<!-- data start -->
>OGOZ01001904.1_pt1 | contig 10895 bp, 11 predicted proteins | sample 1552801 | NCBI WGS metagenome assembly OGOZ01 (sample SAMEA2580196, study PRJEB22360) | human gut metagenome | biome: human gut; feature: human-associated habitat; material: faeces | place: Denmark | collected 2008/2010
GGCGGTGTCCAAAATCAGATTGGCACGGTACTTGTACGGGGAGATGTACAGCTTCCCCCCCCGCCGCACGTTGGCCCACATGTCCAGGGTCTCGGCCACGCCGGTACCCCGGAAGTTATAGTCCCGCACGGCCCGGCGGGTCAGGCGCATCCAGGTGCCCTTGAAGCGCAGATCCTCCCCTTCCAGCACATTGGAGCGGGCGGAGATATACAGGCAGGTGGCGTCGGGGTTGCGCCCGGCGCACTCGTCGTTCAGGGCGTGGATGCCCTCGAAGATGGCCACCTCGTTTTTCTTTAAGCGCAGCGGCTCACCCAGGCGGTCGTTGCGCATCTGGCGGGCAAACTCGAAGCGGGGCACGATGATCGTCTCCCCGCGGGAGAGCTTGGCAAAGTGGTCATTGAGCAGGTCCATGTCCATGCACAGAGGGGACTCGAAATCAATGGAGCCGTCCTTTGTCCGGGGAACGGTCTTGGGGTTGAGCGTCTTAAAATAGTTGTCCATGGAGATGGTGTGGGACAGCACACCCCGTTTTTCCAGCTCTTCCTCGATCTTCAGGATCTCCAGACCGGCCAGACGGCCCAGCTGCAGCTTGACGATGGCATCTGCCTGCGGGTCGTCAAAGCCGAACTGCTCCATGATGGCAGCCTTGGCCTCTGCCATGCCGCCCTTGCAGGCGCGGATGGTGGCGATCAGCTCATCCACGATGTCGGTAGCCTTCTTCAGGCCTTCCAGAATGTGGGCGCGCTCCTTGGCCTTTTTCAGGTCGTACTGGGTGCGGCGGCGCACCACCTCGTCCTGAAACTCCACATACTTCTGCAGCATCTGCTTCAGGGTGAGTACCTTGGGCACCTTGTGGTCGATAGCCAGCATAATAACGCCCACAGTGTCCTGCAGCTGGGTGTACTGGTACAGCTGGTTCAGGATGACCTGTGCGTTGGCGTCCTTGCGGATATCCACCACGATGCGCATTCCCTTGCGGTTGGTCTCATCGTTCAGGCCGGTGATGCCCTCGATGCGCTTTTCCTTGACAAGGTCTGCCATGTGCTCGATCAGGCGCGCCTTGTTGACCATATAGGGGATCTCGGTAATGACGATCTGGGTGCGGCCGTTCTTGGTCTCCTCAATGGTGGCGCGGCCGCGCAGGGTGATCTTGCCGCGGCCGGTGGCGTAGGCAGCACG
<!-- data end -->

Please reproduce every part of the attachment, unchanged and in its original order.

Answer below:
>OGOZ01001904.1_pt1 | contig 10895 bp, 11 predicted proteins | sample 1552801 | NCBI WGS metagenome assembly OGOZ01 (sample SAMEA2580196, study PRJEB22360) | human gut metagenome | biome: human gut; feature: human-associated habitat; material: faeces | place: Denmark | collected 2008/2010
GGCGGTGTCCAAAATCAGATTGGCACGGTACTTGTACGGGGAGATGTACAGCTTCCCCCCCCGCCGCACGTTGGCCCACATGTCCAGGGTCTCGGCCACGCCGGTACCCCGGAAGTTATAGTCCCGCACGGCCCGGCGGGTCAGGCGCATCCAGGTGCCCTTGAAGCGCAGATCCTCCCCTTCCAGCACATTGGAGCGGGCGGAGATATACAGGCAGGTGGCGTCGGGGTTGCGCCCGGCGCACTCGTCGTTCAGGGCGTGGATGCCCTCGAAGATGGCCACCTCGTTTTTCTTTAAGCGCAGCGGCTCACCCAGGCGGTCGTTGCGCATCTGGCGGGCAAACTCGAAGCGGGGCACGATGATCGTCTCCCCGCGGGAGAGCTTGGCAAAGTGGTCATTGAGCAGGTCCATGTCCATGCACAGAGGGGACTCGAAATCAATGGAGCCGTCCTTTGTCCGGGGAACGGTCTTGGGGTTGAGCGTCTTAAAATAGTTGTCCATGGAGATGGTGTGGGACAGCACACCCCGTTTTTCCAGCTCTTCCTCGATCTTCAGGATCTCCAGACCGGCCAGACGGCCCAGCTGCAGCTTGACGATGGCATCTGCCTGCGGGTCGTCAAAGCCGAACTGCTCCATGATGGCAGCCTTGGCCTCTGCCATGCCGCCCTTGCAGGCGCGGATGGTGGCGATCAGCTCATCCACGATGTCGGTAGCCTTCTTCAGGCCTTCCAGAATGTGGGCGCGCTCCTTGGCCTTTTTCAGGTCGTACTGGGTGCGGCGGCGCACCACCTCGTCCTGAAACTCCACATACTTCTGCAGCATCTGCTTCAGGGTGAGTACCTTGGGCACCTTGTGGTCGATAGCCAGCATAATAACGCCCACAGTGTCCTGCAGCTGGGTGTACTGGTACAGCTGGTTCAGGATGACCTGTGCGTTGGCGTCCTTGCGGATATCCACCACGATGCGCATTCCCTTGCGGTTGGTCTCATCGTTCAGGCCGGTGATGCCCTCGATGCGCTTTTCCTTGACAAGGTCTGCCATGTGCTCGATCAGGCGCGCCTTGTTGACCATATAGGGGATCTCGGTAATGACGATCTGGGTGCGGCCGTTCTTGGTCTCCTCAATGGTGGCGCGGCCGCGCAGGGTGATCTTGCCGCGGCCGGTGGCGTAGGCAGCACG